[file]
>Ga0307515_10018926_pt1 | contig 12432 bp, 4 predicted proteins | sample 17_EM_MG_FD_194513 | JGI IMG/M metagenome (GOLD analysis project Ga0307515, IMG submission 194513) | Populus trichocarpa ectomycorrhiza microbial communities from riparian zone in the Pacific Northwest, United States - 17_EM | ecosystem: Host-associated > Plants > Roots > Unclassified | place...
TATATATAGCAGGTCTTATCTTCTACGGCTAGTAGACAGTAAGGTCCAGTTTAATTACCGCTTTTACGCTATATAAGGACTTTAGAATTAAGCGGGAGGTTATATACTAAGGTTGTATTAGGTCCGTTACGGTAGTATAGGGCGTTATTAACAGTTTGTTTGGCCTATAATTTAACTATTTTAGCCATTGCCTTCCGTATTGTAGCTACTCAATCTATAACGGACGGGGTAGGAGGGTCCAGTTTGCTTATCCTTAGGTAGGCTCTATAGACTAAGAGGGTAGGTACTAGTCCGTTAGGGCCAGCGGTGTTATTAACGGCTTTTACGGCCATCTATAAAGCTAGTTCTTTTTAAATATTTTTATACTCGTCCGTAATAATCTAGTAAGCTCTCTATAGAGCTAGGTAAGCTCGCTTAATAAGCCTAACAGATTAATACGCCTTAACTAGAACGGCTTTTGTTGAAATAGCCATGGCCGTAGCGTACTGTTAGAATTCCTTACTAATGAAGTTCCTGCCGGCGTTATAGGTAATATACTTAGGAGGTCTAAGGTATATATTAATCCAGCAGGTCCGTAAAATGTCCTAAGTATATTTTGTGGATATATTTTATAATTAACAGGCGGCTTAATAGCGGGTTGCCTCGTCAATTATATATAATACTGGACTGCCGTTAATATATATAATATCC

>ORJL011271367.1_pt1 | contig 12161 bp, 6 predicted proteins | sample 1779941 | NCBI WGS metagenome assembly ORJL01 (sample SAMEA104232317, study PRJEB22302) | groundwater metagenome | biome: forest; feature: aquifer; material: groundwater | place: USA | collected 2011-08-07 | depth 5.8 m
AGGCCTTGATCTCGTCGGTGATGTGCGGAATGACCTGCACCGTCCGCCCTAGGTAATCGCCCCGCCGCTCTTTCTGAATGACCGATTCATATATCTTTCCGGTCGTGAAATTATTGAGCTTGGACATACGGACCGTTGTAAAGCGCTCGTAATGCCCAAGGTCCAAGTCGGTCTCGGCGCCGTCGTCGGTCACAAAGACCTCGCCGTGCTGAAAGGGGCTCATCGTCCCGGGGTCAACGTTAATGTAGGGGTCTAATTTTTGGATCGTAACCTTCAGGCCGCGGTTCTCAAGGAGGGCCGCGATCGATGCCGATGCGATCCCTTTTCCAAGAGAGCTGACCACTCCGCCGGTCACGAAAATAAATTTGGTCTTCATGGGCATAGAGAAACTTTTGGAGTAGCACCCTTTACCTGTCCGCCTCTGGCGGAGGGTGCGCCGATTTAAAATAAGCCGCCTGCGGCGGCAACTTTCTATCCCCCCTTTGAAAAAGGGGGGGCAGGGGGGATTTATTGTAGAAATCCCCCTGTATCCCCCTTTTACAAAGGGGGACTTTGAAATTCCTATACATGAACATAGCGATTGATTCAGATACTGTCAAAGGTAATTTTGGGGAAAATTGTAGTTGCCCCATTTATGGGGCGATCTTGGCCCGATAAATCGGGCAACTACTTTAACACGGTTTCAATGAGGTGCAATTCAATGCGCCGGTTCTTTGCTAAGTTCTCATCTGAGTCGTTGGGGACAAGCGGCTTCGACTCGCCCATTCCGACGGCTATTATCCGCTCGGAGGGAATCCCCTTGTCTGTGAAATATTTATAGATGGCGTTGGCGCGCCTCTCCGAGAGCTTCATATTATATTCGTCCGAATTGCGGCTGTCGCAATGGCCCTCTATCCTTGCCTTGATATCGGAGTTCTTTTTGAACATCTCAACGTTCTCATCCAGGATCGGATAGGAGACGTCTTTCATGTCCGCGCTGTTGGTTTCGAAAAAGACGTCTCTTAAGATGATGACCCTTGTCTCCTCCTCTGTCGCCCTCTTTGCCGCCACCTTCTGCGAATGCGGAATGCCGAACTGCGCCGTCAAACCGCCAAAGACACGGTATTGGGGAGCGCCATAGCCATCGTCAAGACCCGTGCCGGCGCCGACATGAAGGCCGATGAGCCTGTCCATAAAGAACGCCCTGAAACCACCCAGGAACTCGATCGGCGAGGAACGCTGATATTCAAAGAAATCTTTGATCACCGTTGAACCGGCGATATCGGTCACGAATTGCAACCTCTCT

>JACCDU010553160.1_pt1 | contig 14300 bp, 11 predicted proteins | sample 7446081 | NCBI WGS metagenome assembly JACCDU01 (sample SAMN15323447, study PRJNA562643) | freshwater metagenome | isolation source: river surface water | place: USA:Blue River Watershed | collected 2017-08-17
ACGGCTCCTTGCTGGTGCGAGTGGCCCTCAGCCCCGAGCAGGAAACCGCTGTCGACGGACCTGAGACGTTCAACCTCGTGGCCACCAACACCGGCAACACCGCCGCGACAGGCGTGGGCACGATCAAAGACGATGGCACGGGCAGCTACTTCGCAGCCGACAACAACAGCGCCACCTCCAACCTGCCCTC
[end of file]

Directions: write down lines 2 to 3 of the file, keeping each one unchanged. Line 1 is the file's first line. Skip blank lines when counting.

TATATATAGCAGGTCTTATCTTCTACGGCTAGTAGACAGTAAGGTCCAGTTTAATTACCGCTTTTACGCTATATAAGGACTTTAGAATTAAGCGGGAGGTTATATACTAAGGTTGTATTAGGTCCGTTACGGTAGTATAGGGCGTTATTAACAGTTTGTTTGGCCTATAATTTAACTATTTTAGCCATTGCCTTCCGTATTGTAGCTACTCAATCTATAACGGACGGGGTAGGAGGGTCCAGTTTGCTTATCCTTAGGTAGGCTCTATAGACTAAGAGGGTAGGTACTAGTCCGTTAGGGCCAGCGGTGTTATTAACGGCTTTTACGGCCATCTATAAAGCTAGTTCTTTTTAAATATTTTTATACTCGTCCGTAATAATCTAGTAAGCTCTCTATAGAGCTAGGTAAGCTCGCTTAATAAGCCTAACAGATTAATACGCCTTAACTAGAACGGCTTTTGTTGAAATAGCCATGGCCGTAGCGTACTGTTAGAATTCCTTACTAATGAAGTTCCTGCCGGCGTTATAGGTAATATACTTAGGAGGTCTAAGGTATATATTAATCCAGCAGGTCCGTAAAATGTCCTAAGTATATTTTGTGGATATATTTTATAATTAACAGGCGGCTTAATAGCGGGTTGCCTCGTCAATTATATATAATACTGGACTGCCGTTAATATATATAATATCC

>ORJL011271367.1_pt1 | contig 12161 bp, 6 predicted proteins | sample 1779941 | NCBI WGS metagenome assembly ORJL01 (sample SAMEA104232317, study PRJEB22302) | groundwater metagenome | biome: forest; feature: aquifer; material: groundwater | place: USA | collected 2011-08-07 | depth 5.8 m